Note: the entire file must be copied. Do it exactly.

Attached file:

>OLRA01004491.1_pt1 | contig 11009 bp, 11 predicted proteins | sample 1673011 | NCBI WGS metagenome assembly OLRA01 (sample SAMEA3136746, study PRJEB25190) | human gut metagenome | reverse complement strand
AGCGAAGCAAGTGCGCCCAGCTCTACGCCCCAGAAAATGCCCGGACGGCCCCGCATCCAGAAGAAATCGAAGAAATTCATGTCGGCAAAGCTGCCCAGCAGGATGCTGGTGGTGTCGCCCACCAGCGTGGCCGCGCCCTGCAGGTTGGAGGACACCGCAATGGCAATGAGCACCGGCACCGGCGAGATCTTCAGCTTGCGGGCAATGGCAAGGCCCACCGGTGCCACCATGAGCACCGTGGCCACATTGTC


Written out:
>OLRA01004491.1_pt1 | contig 11009 bp, 11 predicted proteins | sample 1673011 | NCBI WGS metagenome assembly OLRA01 (sample SAMEA3136746, study PRJEB25190) | human gut metagenome | reverse complement strand
AGCGAAGCAAGTGCGCCCAGCTCTACGCCCCAGAAAATGCCCGGACGGCCCCGCATCCAGAAGAAATCGAAGAAATTCATGTCGGCAAAGCTGCCCAGCAGGATGCTGGTGGTGTCGCCCACCAGCGTGGCCGCGCCCTGCAGGTTGGAGGACACCGCAATGGCAATGAGCACCGGCACCGGCGAGATCTTCAGCTTGCGGGCAATGGCAAGGCCCACCGGTGCCACCATGAGCACCGTGGCCACATTGTC